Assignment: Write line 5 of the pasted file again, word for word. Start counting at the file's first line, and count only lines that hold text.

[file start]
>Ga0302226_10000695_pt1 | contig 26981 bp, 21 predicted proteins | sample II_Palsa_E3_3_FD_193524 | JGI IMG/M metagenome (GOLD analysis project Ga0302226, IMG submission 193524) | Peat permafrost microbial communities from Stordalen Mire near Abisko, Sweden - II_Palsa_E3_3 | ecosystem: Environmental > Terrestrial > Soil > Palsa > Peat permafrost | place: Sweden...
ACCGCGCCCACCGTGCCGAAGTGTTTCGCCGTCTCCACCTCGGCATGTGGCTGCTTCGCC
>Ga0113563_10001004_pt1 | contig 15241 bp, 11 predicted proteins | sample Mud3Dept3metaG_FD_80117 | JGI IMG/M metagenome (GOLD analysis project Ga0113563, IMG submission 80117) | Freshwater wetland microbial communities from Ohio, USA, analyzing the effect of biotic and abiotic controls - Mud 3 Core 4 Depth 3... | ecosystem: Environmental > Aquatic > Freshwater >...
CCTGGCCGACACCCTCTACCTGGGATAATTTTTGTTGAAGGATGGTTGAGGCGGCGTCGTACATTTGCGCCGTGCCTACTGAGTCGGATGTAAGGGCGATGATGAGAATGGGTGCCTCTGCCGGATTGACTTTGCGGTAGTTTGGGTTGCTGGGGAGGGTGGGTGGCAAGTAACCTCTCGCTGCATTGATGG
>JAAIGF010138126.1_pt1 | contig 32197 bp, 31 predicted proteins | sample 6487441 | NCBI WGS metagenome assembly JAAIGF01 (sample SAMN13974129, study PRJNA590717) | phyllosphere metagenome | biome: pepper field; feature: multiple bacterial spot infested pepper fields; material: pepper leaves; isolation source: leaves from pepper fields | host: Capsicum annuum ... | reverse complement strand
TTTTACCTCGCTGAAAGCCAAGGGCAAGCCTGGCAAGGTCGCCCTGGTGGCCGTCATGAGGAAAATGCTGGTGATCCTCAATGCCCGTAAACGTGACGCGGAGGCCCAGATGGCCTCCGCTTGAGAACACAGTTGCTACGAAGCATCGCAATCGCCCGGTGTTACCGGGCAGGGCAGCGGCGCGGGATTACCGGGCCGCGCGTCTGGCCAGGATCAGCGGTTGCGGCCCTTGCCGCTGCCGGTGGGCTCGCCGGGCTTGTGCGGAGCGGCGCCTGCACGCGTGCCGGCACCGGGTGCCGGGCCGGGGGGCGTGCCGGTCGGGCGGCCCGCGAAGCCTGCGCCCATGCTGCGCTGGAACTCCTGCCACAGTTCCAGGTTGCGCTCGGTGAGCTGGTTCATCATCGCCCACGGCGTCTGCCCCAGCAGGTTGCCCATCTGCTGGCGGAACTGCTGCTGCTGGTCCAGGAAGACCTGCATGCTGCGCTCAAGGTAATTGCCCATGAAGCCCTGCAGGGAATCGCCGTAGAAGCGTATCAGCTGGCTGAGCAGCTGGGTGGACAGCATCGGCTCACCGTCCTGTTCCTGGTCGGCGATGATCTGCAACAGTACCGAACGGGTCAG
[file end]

>JAAIGF010138126.1_pt1 | contig 32197 bp, 31 predicted proteins | sample 6487441 | NCBI WGS metagenome assembly JAAIGF01 (sample SAMN13974129, study PRJNA590717) | phyllosphere metagenome | biome: pepper field; feature: multiple bacterial spot infested pepper fields; material: pepper leaves; isolation source: leaves from pepper fields | host: Capsicum annuum ... | reverse complement strand